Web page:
An exhibition in a photography gallery, occasioned by a photography prize, offers Stezaker and his audience an opportunity to consider the relation of his art to the medium as such. There is not space here to consider every aspect of this complex question but I would like to say something about one remarkable group of works in the present exhibition.
The most unexpectedly pure example of the photographic in Stezaker’s work is The 3rd Person Archive. It is an ongoing series of excisions from printed matter, each containing a human figure or small group. There is not even any collage here, just the re-presentation of fragments, each isolated at the centre of a large white surround. The series was begun in 1976 but not published until 2009. In book form, all the images came from John Hammerton’s illustrated encyclopedia Countries of the World (1920). Hundreds of pieces of images were printed one to a page, actual size. The series has since expanded to include figures removed from picture postcards. Sometimes less than the size of a postage stamp these fragments – squares, rectangles, triangles – are pictorially indistinct but distinctly photographic. As we come forensically close we confront the dot matrix of the halftone screen of mechanical reproduction, or the gravure of finer printing. Yet the images formed by these patterns remain just discernible, just figurative. They are about as minor, as ephemeral as an image could be, right on the cusp of being and nothingness.
In fact, a passage from Jean-Paul Sartre’s book Being and Nothingness (1943) may provide a key to The 3rd Person Archive. Sartre describes being alone in a forest. In the solitude his sense of himself fluctuates between feeling at one with his surroundings and feeling like master of all he surveys. A dissolved ego and a fortified ego. He comes to a clearing and takes in the view. When he glimpses another person in the far distance suddenly the entire symbolic order changes. The world is now governed by ethical demands and accountability, by relations of self and other. We are all familiar with tiny figures seen at a distance in landscapes or cityscapes – people who in all likelihood we shall never meet but who nevertheless populate and affect our shared space and our shared visual culture.
One of the fundamental ways photography changed the world of images was the vicarious access it gave us to strangers. Stezaker’s ‘third persons’ are the descendents of the very first strangers to be preserved by photography. In 1838 Louis-Jacques-Mandé Daguerre pointed his primitive camera from a fifth floor window onto the Boulevard du Temple, in the centre of Paris. There may have been many people in that street but only two figures remained still enough to register in the necessarily long exposure. A shoe-shine boy and his client, a little blurry but definitely there on the street corner. Two people coming together in a moment of economic exchange, which was also a moment of social exchange. Perhaps Daguerre paid them. No matter, it was a commonplace and inconsequential incident rendered momentous and beautiful by an act of attention and depiction.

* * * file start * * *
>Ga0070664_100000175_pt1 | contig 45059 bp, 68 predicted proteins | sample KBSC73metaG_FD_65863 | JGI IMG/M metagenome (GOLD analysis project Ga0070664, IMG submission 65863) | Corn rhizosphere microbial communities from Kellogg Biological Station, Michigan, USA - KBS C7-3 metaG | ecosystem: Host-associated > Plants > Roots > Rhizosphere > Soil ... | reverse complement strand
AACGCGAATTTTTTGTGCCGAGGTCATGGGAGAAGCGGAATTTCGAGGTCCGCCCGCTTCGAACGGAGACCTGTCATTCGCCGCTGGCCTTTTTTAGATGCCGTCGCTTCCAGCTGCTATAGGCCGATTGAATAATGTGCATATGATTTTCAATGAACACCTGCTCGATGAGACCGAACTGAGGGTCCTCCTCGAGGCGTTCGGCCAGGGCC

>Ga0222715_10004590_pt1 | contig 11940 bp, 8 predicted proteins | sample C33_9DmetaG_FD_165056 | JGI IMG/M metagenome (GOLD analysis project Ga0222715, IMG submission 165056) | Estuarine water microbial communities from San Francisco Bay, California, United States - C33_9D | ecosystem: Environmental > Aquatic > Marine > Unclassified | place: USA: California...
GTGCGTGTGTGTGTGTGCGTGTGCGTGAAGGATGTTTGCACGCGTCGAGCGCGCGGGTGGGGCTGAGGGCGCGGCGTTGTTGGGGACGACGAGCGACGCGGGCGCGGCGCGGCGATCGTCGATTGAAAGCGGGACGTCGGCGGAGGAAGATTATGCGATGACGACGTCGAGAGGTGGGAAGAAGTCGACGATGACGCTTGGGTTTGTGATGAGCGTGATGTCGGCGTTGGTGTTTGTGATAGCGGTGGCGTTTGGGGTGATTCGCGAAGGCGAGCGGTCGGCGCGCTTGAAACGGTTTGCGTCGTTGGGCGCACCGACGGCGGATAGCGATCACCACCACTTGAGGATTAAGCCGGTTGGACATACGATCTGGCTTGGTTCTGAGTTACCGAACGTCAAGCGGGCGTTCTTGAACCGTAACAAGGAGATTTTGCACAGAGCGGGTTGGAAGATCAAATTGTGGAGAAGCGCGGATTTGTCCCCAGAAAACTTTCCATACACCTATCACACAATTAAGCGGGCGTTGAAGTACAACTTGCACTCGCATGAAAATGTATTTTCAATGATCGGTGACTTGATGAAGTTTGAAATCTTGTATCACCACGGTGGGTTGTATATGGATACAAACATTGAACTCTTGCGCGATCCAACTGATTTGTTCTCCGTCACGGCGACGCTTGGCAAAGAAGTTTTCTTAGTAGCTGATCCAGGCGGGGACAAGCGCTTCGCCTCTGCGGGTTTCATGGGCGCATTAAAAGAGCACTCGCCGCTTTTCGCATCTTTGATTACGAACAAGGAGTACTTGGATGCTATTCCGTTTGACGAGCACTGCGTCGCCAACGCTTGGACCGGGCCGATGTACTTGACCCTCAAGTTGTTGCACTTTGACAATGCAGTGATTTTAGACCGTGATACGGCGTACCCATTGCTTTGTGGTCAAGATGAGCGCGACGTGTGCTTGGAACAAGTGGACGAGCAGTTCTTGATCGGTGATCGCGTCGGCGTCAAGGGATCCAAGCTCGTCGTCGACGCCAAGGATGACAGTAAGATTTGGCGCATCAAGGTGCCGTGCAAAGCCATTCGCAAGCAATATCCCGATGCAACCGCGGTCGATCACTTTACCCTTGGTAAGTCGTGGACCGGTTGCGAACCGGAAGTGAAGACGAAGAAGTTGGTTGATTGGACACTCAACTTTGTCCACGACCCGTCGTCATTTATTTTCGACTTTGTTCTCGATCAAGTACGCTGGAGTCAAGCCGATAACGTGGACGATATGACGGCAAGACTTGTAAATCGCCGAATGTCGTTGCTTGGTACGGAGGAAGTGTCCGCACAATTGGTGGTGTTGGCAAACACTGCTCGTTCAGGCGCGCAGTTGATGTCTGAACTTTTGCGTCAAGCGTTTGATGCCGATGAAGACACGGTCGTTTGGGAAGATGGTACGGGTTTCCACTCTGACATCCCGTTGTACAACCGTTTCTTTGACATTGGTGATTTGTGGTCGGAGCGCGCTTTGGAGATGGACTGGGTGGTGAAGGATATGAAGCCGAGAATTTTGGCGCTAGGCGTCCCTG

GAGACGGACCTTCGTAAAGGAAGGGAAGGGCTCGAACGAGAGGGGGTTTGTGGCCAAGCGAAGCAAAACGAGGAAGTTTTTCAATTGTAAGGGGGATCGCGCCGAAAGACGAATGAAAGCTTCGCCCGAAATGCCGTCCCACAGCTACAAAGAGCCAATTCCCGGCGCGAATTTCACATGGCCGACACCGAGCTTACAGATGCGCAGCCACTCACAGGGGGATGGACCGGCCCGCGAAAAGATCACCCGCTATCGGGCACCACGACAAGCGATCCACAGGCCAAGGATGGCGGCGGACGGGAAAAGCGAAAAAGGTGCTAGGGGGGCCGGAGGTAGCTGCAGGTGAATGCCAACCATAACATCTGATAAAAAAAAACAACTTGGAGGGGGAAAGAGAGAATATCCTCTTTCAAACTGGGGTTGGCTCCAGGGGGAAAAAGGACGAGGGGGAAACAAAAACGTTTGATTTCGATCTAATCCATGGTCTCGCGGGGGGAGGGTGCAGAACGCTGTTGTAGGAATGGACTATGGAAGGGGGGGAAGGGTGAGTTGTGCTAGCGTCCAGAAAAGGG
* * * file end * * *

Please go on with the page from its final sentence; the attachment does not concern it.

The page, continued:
If we sense an image is photographic, and we sense that it contains a person then we know we are in the presence of a trace of another subjectivity, another consciousness. This is true no matter how hazy, fragmented or banal the image. With the 3rd Person Archive Stezaker stretches almost to breaking point what a photograph can be. But as we know, it is often at its limits that photography may become a source of great aesthetic and psychological intensity.
It is in the nature of images, all images, to offer us too much and too little. Images exceed meaning in ways that are unruly, even treacherous. They are also elusive, laconic and enigmatic. René Magritte called it the ‘treason of images’. This is why the image world is so bound up by the conventions of genre and the law of language (caption, title, commentary). But in the last instance images remain anarchic. This is why they have always been a source of great attraction and great suspicion. The anxiety that the world of images might disturb or distort civil society is familiar. How often do we hear that we are ‘bombarded’ or ‘under siege’ from pictures, as if somehow they were pursuing us? And in that narcissism we may delude ourselves that it is a new problem, afflicting only us, and only now. The arrival of photography in the 1830s and its subsequent development into a mass medium certainly introduced new problems, new pleasures, new disturbances into the family of images. But these have only exacerbated the essentially unpredictable condition of the image as such. But in the right hands an image can be made to reflect upon this.